Polling places are open from 6 a.m. until 7 p.m. on Election Day, November 3. If you are in line to vote at 7 p.m., you have the right to cast your vote. If you are still in line at 7 p.m. and someone tries to send you home and deny you your right to vote, do not take no for an answer. Ask for a supervisor and an on-site voting advocate.
Where do I sign up to volunteer to work at the polls on Election Day?
May I vote curbside on Election Day?
Yes, people with limited mobility can vote from their cars on Election Day. Ask any poll worker you come across outside, and they should be able to assist you or find you assistance. For more information about accessible voting see sos.mo.gov/elections/goVoteMissouri/howtovote#accessible
And if the thought of visiting the busy polls during a pandemic on Election Day freaks you out, you may vote absentee either in person or via prior to Election Day.
2. VOTE ABSENTEE, EITHER BY MAIL FROM HOME OR BY VOTING EARLY IN PERSON
You may choose to vote absentee in Missouri for many reasons, such as being out of town on Election Day or because of your religious beliefs. If you want to mail in an absentee ballot
because you have a physical disability or would be at high risk if you contracted COVID-19 by showing up at the polls on Election Day, you do not
need to have your ballot notarized before you mail it in.
If you request to vote absentee for any other reason, however, your ballot must be notarized, so be aware of which category you fall under.
And if the thought of visiting the busy polls during a pandemic on Election Day freaks you out, you may also vote absentee in person
prior to Election Day in your local election board’s office. It’s exactly like voting on Election Day, just on an earlier date and in a different (and much less busy) place. You can vote in their offices any weekday until the election, and you don’t even need to register to vote absentee in advance or make an appointment. You just walk right in. Show up at the office during business hours, drop in with all of the stuff you’d bring with you to the polls normally, and cast your vote like usual. You could just pop in sometime soon and get it done and then not have to worry about it again.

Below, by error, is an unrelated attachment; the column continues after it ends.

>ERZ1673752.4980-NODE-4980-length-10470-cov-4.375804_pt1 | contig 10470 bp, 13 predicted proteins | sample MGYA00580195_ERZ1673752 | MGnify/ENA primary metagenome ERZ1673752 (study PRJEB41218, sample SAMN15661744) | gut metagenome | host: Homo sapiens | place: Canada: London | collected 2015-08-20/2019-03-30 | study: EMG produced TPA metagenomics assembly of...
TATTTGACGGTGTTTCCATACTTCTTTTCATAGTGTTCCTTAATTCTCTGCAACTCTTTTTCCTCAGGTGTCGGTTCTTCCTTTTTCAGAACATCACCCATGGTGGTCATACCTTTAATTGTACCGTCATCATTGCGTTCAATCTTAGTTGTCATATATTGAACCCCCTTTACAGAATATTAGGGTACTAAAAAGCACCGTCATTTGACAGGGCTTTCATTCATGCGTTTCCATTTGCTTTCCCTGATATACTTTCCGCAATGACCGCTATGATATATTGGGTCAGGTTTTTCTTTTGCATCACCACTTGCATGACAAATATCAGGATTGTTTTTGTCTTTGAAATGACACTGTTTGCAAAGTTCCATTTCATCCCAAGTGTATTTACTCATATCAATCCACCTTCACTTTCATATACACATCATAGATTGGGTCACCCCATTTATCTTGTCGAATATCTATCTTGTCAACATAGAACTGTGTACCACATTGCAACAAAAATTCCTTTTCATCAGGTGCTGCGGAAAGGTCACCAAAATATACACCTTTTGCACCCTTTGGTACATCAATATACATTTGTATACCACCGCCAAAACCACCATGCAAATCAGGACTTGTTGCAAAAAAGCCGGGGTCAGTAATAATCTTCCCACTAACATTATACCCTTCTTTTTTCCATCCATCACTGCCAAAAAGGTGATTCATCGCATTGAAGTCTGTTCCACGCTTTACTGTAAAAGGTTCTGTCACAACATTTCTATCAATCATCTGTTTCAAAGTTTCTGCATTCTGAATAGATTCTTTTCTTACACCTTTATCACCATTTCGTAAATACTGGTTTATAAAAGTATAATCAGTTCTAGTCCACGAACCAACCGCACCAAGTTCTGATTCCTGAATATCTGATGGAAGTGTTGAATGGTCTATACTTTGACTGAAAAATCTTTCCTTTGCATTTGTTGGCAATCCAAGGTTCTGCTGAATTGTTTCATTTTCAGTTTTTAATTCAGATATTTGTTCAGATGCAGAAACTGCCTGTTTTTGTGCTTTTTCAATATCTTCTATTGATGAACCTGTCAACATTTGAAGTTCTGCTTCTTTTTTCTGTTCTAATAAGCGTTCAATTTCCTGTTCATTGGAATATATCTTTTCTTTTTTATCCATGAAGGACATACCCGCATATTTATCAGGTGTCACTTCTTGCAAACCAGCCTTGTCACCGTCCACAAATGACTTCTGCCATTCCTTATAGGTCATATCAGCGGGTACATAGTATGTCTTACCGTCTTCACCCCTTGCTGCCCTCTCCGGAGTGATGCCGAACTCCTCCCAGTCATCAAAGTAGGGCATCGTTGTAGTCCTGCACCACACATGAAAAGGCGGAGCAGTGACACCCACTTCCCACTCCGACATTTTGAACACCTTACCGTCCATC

Questions and answers for absentee voting:
How do I sign up to vote absentee?
Where do I find a notary?
See the Q&A portion of the mail-in-voting section of this guide.
How do I know if I’m considered to be high risk for contracting COVID-19 and therefore qualify to vote absentee?
The Centers for Disease Control and Prevention’s list of at-risk categories is broad and includes large groups of at-risk Americans: everyone age 65 and older, everyone who is immunocompromised and everyone with asthma, diabetes or another qualifying health condition.
If one of these applies to you, you may request to vote absentee and you do not have to get your ballot notarized. Once your absentee-at-home ballot is filled out, you can return it to your county clerk or board of elections either through the mail or in person.
Do I have to provide proof that I am at high risk to contract COVID-19 so they’ll let me vote absentee?